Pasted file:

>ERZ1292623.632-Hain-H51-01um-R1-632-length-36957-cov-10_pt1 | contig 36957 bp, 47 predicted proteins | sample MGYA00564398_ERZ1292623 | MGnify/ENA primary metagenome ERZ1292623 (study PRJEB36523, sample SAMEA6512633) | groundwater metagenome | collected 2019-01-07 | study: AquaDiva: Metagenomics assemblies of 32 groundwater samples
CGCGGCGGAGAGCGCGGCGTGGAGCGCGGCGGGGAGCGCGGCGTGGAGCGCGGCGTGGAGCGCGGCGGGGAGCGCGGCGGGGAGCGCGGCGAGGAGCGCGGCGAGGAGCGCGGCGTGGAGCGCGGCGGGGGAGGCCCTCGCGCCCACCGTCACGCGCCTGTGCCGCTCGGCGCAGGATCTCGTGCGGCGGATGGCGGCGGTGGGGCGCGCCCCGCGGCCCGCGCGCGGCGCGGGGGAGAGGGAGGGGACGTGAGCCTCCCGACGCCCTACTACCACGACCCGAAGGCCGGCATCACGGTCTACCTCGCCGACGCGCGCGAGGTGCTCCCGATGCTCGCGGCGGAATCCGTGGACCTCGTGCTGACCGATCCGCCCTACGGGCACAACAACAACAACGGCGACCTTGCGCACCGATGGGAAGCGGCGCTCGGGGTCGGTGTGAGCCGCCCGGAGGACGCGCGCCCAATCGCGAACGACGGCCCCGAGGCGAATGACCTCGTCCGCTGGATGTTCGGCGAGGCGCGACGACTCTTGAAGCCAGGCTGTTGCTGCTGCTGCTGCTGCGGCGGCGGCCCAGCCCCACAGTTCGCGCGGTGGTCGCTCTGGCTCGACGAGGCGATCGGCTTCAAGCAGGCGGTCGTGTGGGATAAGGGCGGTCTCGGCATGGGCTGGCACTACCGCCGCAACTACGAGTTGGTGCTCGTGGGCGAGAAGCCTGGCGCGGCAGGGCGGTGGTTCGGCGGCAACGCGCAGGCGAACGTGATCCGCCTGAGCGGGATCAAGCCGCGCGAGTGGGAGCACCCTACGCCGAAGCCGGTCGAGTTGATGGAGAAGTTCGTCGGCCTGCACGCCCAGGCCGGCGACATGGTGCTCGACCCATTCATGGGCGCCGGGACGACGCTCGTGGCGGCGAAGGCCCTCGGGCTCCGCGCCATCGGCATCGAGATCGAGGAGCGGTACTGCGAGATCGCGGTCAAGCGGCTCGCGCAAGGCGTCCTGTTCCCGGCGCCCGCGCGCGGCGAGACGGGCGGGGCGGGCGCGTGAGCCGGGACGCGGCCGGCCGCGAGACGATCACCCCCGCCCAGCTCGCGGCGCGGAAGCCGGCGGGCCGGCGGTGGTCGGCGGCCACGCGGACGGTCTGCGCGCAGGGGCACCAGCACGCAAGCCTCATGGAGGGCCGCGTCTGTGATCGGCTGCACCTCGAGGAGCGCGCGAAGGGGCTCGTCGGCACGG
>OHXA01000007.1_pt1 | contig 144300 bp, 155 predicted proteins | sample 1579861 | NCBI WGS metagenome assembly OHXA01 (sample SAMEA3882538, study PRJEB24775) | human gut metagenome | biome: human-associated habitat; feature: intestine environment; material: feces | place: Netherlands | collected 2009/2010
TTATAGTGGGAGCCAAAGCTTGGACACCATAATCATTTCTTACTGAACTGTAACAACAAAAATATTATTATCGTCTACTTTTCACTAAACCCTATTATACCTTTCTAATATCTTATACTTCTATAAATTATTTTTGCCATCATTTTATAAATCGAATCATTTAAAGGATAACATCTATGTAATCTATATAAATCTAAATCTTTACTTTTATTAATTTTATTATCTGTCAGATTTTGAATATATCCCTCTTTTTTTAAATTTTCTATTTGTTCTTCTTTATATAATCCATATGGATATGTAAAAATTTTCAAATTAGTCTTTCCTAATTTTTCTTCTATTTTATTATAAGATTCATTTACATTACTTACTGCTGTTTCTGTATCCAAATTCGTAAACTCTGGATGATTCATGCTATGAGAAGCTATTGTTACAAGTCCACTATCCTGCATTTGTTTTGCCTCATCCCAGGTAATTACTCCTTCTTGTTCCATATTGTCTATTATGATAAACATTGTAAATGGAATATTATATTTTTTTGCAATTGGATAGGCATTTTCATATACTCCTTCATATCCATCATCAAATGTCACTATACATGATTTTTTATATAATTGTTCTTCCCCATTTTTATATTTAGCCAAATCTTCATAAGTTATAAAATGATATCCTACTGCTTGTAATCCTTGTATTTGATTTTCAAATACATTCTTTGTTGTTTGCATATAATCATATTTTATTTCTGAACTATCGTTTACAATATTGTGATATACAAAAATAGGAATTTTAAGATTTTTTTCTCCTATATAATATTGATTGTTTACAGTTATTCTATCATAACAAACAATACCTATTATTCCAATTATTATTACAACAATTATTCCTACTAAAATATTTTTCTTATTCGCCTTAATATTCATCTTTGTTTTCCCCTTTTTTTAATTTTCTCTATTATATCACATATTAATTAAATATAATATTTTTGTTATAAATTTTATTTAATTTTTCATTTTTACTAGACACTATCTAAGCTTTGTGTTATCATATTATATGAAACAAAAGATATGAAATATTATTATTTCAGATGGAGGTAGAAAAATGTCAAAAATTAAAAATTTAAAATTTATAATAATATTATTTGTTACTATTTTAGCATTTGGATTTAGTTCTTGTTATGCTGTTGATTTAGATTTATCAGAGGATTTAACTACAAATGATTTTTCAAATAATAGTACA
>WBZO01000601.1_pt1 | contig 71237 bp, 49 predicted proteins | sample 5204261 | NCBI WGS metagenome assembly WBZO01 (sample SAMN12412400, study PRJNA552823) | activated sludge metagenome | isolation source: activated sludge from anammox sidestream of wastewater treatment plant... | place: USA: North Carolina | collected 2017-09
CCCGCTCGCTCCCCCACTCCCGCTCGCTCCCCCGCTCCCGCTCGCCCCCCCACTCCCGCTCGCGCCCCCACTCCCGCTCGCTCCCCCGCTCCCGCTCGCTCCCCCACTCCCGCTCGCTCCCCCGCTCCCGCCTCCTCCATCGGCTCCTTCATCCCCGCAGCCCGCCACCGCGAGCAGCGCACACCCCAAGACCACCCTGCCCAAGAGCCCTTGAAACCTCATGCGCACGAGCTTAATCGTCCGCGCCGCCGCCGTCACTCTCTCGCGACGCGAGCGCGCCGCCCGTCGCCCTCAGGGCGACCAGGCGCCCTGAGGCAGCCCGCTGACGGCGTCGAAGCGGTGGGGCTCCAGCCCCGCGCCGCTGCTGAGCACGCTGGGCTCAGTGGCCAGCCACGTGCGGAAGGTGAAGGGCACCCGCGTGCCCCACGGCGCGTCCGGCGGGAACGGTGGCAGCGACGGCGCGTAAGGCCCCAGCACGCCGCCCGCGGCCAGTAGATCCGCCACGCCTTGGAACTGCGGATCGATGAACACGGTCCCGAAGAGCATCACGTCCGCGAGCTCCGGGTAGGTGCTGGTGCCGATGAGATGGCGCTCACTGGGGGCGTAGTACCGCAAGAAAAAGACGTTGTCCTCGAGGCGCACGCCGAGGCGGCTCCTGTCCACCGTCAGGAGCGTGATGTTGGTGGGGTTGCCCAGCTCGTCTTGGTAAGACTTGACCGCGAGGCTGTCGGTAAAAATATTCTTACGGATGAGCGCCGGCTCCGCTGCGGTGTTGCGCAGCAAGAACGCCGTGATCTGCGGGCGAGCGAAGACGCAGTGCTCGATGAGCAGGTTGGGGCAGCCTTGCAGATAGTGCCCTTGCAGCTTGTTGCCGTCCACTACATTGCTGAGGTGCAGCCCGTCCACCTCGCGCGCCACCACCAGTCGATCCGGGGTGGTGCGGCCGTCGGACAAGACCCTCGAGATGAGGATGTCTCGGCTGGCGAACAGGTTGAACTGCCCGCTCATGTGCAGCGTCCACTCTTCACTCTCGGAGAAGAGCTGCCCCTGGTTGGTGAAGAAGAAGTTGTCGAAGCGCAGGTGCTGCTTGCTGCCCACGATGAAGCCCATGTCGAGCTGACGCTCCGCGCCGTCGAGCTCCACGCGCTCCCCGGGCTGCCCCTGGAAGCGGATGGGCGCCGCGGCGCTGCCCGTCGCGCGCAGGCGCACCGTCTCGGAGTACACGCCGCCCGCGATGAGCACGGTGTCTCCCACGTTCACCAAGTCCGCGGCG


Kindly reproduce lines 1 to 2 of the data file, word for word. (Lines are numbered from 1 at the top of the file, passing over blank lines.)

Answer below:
>ERZ1292623.632-Hain-H51-01um-R1-632-length-36957-cov-10_pt1 | contig 36957 bp, 47 predicted proteins | sample MGYA00564398_ERZ1292623 | MGnify/ENA primary metagenome ERZ1292623 (study PRJEB36523, sample SAMEA6512633) | groundwater metagenome | collected 2019-01-07 | study: AquaDiva: Metagenomics assemblies of 32 groundwater samples
CGCGGCGGAGAGCGCGGCGTGGAGCGCGGCGGGGAGCGCGGCGTGGAGCGCGGCGTGGAGCGCGGCGGGGAGCGCGGCGGGGAGCGCGGCGAGGAGCGCGGCGAGGAGCGCGGCGTGGAGCGCGGCGGGGGAGGCCCTCGCGCCCACCGTCACGCGCCTGTGCCGCTCGGCGCAGGATCTCGTGCGGCGGATGGCGGCGGTGGGGCGCGCCCCGCGGCCCGCGCGCGGCGCGGGGGAGAGGGAGGGGACGTGAGCCTCCCGACGCCCTACTACCACGACCCGAAGGCCGGCATCACGGTCTACCTCGCCGACGCGCGCGAGGTGCTCCCGATGCTCGCGGCGGAATCCGTGGACCTCGTGCTGACCGATCCGCCCTACGGGCACAACAACAACAACGGCGACCTTGCGCACCGATGGGAAGCGGCGCTCGGGGTCGGTGTGAGCCGCCCGGAGGACGCGCGCCCAATCGCGAACGACGGCCCCGAGGCGAATGACCTCGTCCGCTGGATGTTCGGCGAGGCGCGACGACTCTTGAAGCCAGGCTGTTGCTGCTGCTGCTGCTGCGGCGGCGGCCCAGCCCCACAGTTCGCGCGGTGGTCGCTCTGGCTCGACGAGGCGATCGGCTTCAAGCAGGCGGTCGTGTGGGATAAGGGCGGTCTCGGCATGGGCTGGCACTACCGCCGCAACTACGAGTTGGTGCTCGTGGGCGAGAAGCCTGGCGCGGCAGGGCGGTGGTTCGGCGGCAACGCGCAGGCGAACGTGATCCGCCTGAGCGGGATCAAGCCGCGCGAGTGGGAGCACCCTACGCCGAAGCCGGTCGAGTTGATGGAGAAGTTCGTCGGCCTGCACGCCCAGGCCGGCGACATGGTGCTCGACCCATTCATGGGCGCCGGGACGACGCTCGTGGCGGCGAAGGCCCTCGGGCTCCGCGCCATCGGCATCGAGATCGAGGAGCGGTACTGCGAGATCGCGGTCAAGCGGCTCGCGCAAGGCGTCCTGTTCCCGGCGCCCGCGCGCGGCGAGACGGGCGGGGCGGGCGCGTGAGCCGGGACGCGGCCGGCCGCGAGACGATCACCCCCGCCCAGCTCGCGGCGCGGAAGCCGGCGGGCCGGCGGTGGTCGGCGGCCACGCGGACGGTCTGCGCGCAGGGGCACCAGCACGCAAGCCTCATGGAGGGCCGCGTCTGTGATCGGCTGCACCTCGAGGAGCGCGCGAAGGGGCTCGTCGGCACGG